(words attributed to G. J. Whyte-Melville (1821-1878);air by Charles Coote)
A tall stalwart lancer lay dying,
And as on his deathbed he lay,
To his friends who around him were sighing,
These last dying words he did say:
cho: Wrap me up in my tarpaulin jacket
And say a poor buffer lies low;
And six stalwart lancers shall carry me
With steps solemn, mournful and slow.
Had I the wings of a little dove,
Far far away would I fly; I'd fly
Straight for the arms of my true love
And there I would lay me and die.
Then get you two little white tombstones
Put them one at my head and my toe, my toe,
And get you a penknife and scratch there:
"Here lies a poor buffer below."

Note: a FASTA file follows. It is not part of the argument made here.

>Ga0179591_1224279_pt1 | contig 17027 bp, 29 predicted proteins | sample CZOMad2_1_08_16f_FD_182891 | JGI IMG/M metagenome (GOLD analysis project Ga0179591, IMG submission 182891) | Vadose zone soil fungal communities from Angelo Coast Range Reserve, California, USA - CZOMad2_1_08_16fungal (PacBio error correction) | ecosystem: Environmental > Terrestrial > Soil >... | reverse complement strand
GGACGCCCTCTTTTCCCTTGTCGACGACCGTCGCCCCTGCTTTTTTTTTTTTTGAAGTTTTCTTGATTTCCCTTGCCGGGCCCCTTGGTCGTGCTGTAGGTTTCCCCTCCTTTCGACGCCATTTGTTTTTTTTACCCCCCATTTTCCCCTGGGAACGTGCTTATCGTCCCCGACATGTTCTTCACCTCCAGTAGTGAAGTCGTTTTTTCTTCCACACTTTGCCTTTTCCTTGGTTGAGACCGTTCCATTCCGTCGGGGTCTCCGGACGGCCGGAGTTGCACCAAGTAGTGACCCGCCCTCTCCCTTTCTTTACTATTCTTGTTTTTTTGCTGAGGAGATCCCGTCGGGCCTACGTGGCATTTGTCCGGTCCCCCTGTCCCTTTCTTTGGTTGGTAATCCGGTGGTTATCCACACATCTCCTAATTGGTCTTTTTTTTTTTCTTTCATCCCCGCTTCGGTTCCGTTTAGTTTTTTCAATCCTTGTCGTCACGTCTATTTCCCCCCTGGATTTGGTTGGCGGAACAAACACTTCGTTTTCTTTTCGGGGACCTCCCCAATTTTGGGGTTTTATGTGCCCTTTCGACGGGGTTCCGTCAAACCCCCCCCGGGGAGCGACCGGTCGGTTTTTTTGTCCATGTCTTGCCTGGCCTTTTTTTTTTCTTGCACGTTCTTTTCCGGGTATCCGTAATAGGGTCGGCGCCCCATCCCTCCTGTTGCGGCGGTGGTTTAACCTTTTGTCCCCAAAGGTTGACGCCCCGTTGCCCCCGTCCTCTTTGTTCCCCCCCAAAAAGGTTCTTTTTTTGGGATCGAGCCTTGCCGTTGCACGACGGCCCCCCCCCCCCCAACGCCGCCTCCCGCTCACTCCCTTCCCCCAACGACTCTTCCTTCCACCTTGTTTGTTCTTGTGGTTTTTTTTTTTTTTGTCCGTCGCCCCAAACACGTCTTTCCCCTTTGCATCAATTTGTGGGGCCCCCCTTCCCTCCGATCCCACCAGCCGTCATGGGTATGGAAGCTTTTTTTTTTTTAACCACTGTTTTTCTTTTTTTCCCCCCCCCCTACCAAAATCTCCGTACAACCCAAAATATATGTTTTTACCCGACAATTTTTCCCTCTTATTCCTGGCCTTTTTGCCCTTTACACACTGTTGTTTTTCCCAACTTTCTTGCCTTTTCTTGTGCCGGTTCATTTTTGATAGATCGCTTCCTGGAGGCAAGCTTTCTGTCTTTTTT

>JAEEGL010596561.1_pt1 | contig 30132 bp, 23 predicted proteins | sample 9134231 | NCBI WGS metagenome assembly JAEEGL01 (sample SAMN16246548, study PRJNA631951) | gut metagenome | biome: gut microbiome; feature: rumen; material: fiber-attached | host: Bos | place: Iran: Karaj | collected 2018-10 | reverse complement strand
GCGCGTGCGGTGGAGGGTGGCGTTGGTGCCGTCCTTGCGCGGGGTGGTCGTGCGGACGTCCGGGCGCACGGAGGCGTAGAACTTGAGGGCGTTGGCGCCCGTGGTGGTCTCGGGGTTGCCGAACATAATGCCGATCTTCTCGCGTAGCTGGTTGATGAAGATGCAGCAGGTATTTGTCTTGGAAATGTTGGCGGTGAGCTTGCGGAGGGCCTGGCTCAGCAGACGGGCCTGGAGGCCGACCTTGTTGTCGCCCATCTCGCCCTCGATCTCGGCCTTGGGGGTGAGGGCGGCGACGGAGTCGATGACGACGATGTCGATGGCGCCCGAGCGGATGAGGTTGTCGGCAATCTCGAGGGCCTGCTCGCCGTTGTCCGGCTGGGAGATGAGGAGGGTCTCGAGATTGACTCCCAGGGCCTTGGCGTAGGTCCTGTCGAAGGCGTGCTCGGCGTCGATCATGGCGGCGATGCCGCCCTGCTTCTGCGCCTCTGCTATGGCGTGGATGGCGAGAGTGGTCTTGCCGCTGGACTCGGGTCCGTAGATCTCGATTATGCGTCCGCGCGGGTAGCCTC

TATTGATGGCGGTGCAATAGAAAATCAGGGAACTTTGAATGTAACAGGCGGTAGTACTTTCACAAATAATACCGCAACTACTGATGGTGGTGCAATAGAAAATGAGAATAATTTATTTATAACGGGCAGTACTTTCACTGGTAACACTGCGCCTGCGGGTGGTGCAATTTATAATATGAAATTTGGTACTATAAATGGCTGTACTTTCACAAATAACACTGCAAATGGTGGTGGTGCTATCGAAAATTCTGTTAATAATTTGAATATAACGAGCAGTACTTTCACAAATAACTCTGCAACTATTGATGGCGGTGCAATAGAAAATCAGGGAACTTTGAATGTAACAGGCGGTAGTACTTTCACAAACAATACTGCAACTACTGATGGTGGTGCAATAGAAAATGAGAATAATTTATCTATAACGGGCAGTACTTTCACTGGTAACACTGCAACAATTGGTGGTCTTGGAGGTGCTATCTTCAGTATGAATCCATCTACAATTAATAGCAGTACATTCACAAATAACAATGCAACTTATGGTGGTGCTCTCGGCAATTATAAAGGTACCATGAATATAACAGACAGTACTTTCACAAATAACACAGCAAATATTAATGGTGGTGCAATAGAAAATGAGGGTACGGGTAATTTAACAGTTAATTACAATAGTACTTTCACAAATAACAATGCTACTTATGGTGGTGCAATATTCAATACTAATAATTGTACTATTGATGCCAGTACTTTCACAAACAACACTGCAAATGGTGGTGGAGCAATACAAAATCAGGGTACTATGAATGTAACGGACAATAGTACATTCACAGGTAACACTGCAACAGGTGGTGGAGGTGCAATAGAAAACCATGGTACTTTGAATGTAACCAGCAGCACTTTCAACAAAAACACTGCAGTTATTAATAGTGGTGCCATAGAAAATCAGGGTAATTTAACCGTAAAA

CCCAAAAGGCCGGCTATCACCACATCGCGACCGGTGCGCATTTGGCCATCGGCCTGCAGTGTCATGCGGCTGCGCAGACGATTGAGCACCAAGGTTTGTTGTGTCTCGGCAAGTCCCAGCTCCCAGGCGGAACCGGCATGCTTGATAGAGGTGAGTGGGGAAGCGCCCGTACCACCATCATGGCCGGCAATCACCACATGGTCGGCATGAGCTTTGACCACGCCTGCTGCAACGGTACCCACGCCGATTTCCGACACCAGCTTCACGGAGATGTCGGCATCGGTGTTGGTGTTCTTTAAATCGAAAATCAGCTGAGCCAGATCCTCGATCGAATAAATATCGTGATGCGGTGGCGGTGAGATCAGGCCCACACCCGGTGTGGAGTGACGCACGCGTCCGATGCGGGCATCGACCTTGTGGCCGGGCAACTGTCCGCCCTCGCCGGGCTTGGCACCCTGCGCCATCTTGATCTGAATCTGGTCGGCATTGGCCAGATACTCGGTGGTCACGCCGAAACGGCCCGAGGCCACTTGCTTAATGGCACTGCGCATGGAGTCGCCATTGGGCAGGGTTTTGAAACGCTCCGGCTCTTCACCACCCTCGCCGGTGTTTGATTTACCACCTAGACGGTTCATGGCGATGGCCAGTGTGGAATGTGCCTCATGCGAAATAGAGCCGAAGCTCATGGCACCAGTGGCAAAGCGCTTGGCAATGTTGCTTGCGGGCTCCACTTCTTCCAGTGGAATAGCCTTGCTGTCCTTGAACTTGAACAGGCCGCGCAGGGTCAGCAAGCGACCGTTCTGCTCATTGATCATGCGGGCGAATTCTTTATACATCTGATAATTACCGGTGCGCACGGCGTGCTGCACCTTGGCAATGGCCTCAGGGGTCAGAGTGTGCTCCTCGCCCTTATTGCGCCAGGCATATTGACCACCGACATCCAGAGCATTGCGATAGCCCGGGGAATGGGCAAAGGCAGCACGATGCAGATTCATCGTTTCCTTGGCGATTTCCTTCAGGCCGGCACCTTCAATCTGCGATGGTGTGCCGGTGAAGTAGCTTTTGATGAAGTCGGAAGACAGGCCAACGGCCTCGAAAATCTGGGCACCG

And get you six brandies and sodas,
And set them all out in a row, a row,
And get you six jolly good fellows
To drink to this buffer below.
And then in the calm of the twilight
When the soft winds are whispering low, so low,
And the darkening shadows are falling,
Sometimes think of this buffer below.
From the Scottish Students Songbook, 1929 edition.
A highly derivative (Prisoner's Song, Unfortunate Rake), highly
parodied (The Dying Airman, The Dying Skier, even Fiddlers Green) song
that's still current in the armed forces.
Also see DYINGAIR,